Koniakow, the 500-year-old village in a strongly conservative southwest part of Poland that produced Pope John Paul II, is nearly totally unreachable during wintertime, particularly heavy in terms of snowfalls. For two centuries, the ladies have hooked thread in intricate crochet patterns to produce Christmas lingerie coveted by royalty across Europe. It was a form of art taught by mothers to daughters, done at home following the daily farming chores were finished, bringing honor and income to the small local population.
Oval or round, made with tremendous patience and skilled tablecloths reached tables of kings, aristocrats, bishops and all sorts of those that have abundant amounts of money to invest along with a need to live surrounded with splendor and beauty. Koniakow lace decorates tables in Vatican, Buckingham Palace, the White House and lots of other eminent places.
Then came G-strings. Last fall, some lace makers trying to make money spun a racy twist towards the art, deciding that Sexy Underwear would sell better than doilies. Since, the city of 3,000 has been doing an uproar, neighbor pitted against neighbor over lace thongs.
“Lace making has always been a way for individuals to generate money here,” says the 56-year-old mayor from the village, “But because the strings started, the city has been divided: about money, about morality, about tradition.”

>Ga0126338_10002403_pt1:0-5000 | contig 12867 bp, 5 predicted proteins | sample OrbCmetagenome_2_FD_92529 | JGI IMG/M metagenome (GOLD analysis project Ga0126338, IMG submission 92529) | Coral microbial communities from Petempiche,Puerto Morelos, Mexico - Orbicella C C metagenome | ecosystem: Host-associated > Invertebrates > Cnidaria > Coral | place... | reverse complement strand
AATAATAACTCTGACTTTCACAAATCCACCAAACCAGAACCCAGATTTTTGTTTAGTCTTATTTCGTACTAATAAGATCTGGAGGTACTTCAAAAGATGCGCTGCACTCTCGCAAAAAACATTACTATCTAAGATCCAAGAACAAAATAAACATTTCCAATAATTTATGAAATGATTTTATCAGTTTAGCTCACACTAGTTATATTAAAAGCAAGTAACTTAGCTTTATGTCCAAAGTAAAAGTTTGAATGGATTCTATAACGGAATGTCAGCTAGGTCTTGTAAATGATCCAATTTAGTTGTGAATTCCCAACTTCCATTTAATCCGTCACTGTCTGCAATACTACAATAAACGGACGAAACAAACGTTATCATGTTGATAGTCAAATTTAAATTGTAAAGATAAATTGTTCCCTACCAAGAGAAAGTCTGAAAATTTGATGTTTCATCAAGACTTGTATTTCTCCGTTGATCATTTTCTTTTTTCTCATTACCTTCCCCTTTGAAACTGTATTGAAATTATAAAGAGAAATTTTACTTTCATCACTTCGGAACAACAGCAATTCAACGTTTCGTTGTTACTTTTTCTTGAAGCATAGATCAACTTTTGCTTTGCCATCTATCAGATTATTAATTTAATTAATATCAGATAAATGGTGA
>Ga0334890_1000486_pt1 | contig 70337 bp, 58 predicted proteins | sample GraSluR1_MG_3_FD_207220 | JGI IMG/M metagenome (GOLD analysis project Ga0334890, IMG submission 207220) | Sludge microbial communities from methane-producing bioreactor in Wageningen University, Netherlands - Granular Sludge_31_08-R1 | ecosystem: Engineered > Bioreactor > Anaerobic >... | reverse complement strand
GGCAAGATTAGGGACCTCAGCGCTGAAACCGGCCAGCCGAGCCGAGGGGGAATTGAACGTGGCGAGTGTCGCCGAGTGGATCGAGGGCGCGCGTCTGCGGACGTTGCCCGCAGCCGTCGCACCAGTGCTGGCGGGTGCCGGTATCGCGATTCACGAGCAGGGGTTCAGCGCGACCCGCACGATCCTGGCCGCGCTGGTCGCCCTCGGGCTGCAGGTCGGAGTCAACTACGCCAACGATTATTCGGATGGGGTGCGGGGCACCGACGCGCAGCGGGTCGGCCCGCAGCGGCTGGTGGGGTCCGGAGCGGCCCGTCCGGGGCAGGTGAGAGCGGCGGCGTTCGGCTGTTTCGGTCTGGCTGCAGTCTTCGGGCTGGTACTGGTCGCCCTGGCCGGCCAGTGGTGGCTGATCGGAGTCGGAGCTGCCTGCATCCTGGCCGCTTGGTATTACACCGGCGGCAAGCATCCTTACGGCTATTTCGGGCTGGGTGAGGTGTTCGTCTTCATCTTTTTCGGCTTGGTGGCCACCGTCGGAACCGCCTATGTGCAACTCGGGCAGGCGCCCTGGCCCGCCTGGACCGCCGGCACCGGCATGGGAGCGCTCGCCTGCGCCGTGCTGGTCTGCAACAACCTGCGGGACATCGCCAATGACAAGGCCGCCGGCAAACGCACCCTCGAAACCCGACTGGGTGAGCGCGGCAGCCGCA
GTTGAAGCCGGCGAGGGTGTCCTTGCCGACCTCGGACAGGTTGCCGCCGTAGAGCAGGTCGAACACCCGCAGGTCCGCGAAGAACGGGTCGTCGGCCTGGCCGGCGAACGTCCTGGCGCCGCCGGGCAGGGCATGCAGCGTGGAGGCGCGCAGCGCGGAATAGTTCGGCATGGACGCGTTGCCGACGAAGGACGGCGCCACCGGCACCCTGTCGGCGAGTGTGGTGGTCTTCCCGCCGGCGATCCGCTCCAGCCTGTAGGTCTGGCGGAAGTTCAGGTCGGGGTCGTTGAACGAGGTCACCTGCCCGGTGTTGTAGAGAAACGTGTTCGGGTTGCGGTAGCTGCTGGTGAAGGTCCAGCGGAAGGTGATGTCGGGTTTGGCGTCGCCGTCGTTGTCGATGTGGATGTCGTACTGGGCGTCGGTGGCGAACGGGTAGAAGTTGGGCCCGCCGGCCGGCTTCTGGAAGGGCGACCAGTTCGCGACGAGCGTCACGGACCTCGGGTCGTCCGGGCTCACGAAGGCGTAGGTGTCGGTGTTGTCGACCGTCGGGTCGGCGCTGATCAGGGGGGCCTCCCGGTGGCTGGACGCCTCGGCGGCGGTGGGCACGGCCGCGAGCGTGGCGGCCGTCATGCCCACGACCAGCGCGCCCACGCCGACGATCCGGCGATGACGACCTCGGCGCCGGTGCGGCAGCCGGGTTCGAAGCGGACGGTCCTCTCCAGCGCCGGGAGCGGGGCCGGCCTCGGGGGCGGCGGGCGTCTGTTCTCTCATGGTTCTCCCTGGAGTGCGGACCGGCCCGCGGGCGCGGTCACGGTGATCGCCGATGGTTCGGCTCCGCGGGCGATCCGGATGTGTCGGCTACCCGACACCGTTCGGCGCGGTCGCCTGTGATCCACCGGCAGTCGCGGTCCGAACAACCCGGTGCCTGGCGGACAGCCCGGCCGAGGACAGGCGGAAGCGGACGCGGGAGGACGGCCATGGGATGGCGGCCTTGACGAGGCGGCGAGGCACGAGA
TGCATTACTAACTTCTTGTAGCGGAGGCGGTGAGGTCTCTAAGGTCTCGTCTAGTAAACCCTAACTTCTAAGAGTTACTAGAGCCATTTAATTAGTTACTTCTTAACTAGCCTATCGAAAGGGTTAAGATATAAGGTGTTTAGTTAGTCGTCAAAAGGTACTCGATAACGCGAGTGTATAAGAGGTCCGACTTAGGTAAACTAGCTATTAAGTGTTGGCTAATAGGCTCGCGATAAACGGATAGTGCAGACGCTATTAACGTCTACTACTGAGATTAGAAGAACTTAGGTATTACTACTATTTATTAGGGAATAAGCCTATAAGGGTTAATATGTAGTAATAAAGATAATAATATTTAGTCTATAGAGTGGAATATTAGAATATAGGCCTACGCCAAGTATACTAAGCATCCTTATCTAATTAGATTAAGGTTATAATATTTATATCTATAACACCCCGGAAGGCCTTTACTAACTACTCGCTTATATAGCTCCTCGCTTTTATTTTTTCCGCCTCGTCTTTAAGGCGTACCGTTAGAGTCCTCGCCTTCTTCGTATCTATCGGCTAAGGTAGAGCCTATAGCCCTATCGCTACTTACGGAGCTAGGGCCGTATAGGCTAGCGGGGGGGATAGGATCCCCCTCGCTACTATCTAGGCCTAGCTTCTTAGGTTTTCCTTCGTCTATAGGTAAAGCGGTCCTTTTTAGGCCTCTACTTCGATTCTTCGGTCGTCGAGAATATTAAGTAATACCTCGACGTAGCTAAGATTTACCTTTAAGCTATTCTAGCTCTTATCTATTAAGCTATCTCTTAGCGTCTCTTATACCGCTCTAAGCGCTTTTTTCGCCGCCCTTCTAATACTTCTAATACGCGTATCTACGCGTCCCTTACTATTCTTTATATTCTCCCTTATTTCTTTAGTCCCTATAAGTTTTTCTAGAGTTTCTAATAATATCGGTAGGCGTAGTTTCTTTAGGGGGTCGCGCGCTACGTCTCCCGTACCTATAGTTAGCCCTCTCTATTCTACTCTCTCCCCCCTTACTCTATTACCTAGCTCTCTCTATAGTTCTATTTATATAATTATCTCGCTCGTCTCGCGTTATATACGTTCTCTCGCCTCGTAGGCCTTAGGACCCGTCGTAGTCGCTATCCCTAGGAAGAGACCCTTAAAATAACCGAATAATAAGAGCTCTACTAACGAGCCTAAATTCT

Some traditional lace makers accuse the renegade lace makers of greed. Others repeat the thongs defile tradition, are indecent and promote se.x. “Our lace graces Polish altars, work of our president and this from the holy pope in Rome,” says the president of any local craft guild of lace makers that has been dealing with lace for six decades. “And suddenly, our lace is turning up – I don’t dare say where. How did the lace makers of Koniakow come to this?”
“Times are tough,” say their adversaries in the conflict, “handkerchiefs and tablecloths don’t sell well.” Lace making in Koniakow began within the nineteenth century when young ladies began creating caps of white lace to don after their weddings. Right after, say lace makers, women inside the town begun to weave tablecloths, altar ornaments, clergy robe collars as well as other ornaments yhnwgj adorn Polish religious and family occasions, in an effort to supplement their income. Like heirlooms, patterns and lace needles passed through generations.
During communist times, business was good. The neighborhood was maintained by their state in official craft guilds and subsidized as being a nationally recognized art. Orders poured in from state-run stores, prominent officials planning to utilize them to present as official gifts and clergy who used the lace in ceremonies and on their clothing.
Things changed when communism collapsed within the late 1980s. The federal government subsidies stopped and state-store orders dried out. Borders opened to influence and products through the West. People became poorer because they lost state jobs in the former planned-economy.
The scanty underwear some lace makers already were quietly making by themselves started stirring local debate in June 2004. The suddent shift from religious ornaments to Lace Sexy Lingerie was noted by major news sources worldwide. Magazines as reputable as The Wall Street Journal, The Chicago Tribune as well as the New York City Times covered the subject and around that time the thongs have began being offered online. Each pair can be produced to some customer’s specifications of color and design. Although the lingerie is definitely feminine, it stirs interest among men also, being unique and sophisticated romantic gift ideas.